A study of some of the factors affecting drug compliance in the hypertensive patient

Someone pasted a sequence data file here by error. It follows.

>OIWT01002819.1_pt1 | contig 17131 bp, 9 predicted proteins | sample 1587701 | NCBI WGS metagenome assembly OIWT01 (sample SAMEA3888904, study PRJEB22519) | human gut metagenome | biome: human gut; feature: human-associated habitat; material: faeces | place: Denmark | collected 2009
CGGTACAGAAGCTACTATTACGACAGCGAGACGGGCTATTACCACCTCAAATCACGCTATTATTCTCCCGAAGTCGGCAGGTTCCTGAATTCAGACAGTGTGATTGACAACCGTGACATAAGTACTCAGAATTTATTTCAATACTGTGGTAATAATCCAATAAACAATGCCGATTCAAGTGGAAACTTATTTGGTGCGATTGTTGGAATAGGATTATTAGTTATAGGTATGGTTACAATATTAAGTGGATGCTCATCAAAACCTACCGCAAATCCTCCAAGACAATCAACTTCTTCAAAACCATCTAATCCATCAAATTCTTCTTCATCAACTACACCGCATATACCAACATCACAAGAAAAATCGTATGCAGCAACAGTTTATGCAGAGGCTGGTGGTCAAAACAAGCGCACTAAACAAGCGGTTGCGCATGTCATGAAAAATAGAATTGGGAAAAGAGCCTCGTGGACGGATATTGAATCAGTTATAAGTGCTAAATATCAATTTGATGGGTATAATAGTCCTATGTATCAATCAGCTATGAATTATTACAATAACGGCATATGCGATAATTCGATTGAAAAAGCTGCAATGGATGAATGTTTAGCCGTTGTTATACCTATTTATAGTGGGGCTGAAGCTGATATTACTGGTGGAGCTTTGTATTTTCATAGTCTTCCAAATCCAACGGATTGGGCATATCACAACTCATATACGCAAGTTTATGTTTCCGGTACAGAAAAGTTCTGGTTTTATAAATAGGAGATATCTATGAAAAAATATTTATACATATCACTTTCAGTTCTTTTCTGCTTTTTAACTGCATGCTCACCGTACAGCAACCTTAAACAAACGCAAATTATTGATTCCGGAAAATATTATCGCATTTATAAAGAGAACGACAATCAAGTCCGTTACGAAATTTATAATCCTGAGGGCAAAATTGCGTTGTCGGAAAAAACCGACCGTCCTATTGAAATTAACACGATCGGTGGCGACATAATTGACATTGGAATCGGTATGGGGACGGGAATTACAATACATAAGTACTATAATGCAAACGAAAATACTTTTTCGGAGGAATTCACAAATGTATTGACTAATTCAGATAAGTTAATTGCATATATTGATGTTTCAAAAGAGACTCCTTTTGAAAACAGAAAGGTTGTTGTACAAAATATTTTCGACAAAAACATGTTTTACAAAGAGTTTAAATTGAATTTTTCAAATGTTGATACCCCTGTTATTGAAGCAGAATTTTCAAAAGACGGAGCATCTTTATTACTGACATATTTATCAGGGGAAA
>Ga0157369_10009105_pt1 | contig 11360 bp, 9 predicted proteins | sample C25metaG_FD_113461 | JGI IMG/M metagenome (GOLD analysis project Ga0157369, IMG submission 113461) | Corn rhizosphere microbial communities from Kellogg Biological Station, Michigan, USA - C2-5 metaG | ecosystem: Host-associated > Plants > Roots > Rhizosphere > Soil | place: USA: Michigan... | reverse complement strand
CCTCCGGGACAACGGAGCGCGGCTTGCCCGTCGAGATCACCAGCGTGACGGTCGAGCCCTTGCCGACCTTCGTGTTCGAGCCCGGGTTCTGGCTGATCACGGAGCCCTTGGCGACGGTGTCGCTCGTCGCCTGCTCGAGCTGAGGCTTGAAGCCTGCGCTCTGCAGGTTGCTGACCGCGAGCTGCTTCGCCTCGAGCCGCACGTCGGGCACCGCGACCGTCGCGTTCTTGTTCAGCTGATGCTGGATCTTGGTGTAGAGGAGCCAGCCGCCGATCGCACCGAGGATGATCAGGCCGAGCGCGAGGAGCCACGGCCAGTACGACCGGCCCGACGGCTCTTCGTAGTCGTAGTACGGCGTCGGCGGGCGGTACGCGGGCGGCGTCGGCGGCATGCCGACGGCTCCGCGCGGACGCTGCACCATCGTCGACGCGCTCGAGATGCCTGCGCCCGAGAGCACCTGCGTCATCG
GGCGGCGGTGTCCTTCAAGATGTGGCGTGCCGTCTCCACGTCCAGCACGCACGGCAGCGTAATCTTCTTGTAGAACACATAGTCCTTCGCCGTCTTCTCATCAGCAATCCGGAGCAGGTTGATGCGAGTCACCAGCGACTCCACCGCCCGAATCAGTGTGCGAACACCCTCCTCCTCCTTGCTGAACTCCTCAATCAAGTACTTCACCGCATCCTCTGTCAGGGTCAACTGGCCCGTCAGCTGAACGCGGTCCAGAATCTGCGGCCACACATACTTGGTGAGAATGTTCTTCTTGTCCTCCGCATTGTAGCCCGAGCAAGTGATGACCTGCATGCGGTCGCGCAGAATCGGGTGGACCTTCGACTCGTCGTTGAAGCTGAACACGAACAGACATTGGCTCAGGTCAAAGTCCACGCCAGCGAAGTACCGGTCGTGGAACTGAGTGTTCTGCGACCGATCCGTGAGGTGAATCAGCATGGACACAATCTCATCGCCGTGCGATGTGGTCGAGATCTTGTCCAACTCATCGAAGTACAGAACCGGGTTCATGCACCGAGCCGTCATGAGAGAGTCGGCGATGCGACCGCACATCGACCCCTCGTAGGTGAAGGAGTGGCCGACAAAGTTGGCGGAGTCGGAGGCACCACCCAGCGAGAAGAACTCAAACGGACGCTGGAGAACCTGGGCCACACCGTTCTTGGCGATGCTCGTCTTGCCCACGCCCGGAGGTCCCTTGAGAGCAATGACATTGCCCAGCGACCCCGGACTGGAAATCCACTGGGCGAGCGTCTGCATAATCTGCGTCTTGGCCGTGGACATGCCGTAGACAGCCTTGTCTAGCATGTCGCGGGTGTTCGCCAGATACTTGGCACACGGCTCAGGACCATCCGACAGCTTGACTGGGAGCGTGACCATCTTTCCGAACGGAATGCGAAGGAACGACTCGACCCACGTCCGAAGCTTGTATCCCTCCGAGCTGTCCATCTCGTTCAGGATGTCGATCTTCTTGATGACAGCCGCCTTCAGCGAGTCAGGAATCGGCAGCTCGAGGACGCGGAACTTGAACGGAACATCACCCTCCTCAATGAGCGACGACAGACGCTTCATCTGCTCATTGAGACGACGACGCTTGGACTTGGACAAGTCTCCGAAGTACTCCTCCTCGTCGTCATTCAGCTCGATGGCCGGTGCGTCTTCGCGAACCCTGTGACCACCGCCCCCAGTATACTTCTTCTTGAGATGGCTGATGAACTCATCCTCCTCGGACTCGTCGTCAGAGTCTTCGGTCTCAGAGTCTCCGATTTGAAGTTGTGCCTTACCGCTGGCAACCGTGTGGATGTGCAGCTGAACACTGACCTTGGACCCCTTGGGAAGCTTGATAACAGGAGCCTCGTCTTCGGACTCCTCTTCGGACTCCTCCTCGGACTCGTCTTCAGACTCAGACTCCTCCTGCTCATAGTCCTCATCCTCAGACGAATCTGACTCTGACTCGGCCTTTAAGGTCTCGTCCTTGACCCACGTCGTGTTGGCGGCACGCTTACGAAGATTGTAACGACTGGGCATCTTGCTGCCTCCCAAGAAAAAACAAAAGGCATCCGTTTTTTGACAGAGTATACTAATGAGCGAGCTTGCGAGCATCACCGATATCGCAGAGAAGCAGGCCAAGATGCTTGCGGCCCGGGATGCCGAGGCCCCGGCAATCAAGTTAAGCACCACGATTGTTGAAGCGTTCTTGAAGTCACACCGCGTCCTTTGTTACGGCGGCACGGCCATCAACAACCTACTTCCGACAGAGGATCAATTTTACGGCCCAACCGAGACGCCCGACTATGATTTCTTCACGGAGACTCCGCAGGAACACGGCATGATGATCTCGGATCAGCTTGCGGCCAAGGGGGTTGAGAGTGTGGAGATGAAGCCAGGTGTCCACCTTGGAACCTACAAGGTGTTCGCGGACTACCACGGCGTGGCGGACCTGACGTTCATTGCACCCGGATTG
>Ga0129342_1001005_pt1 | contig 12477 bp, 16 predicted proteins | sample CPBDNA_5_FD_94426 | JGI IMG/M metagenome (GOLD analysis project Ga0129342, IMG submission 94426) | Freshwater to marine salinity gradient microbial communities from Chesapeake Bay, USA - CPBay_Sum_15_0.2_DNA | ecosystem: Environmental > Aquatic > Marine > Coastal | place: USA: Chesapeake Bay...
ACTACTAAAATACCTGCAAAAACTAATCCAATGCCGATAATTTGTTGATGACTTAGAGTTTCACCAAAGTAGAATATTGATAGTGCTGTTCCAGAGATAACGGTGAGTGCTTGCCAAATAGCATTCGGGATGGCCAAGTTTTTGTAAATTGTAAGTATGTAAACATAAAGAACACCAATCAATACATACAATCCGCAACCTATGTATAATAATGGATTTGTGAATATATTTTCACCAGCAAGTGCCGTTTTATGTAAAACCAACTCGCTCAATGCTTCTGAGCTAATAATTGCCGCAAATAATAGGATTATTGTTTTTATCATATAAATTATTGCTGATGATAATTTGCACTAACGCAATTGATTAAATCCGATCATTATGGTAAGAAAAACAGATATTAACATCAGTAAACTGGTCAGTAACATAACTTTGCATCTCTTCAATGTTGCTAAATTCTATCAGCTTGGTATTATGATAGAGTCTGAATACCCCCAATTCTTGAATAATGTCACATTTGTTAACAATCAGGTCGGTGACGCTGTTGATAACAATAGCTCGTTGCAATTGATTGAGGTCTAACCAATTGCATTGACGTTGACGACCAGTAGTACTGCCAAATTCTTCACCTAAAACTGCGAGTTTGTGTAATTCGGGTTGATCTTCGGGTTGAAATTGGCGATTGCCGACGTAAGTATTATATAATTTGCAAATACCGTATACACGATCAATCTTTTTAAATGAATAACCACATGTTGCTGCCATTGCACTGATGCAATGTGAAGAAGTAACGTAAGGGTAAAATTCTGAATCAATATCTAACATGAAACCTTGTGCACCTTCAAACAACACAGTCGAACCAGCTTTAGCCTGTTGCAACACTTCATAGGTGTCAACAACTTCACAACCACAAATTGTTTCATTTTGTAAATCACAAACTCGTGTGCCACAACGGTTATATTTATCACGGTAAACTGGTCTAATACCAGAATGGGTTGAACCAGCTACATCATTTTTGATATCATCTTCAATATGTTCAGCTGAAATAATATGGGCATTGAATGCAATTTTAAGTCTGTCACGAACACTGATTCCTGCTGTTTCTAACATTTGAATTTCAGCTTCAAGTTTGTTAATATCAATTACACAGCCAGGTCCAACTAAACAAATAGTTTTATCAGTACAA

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Hypertension is a major public health problem in the United States today. It is one of the most important afflictions producing illness, disability and premature death in our adult population. Hypertension is a disease that may not exhibit any symptoms, for which there is probably no cure, and the treatment of which may temporarily make the patient feel worse. The patient must be convinced, therefore, that the treatment of hypertension, if maintained, has the demonstrated potential of providing additional years of productive living. The present study was conducted to compare some of the factors which may affect drug compliance in the hypertensive patient. The factors which were studied included age of the patient, race of the patient, number of drugs prescribed per patient day, number of doses prescribed per patient day, and pharmacy counseling. Blood pressure readings were recorded to note the effect of drug compliance on blood pressure. In order to measure drug compliance, the patient was visited twice at his home where a medication count and an average of three blood pressure readings were recorded. These two visits consisted of a first home visit which was 14 ±3 days after the clinic visit and a second home visit which was 28 ±3 days after the clinic visit. [...]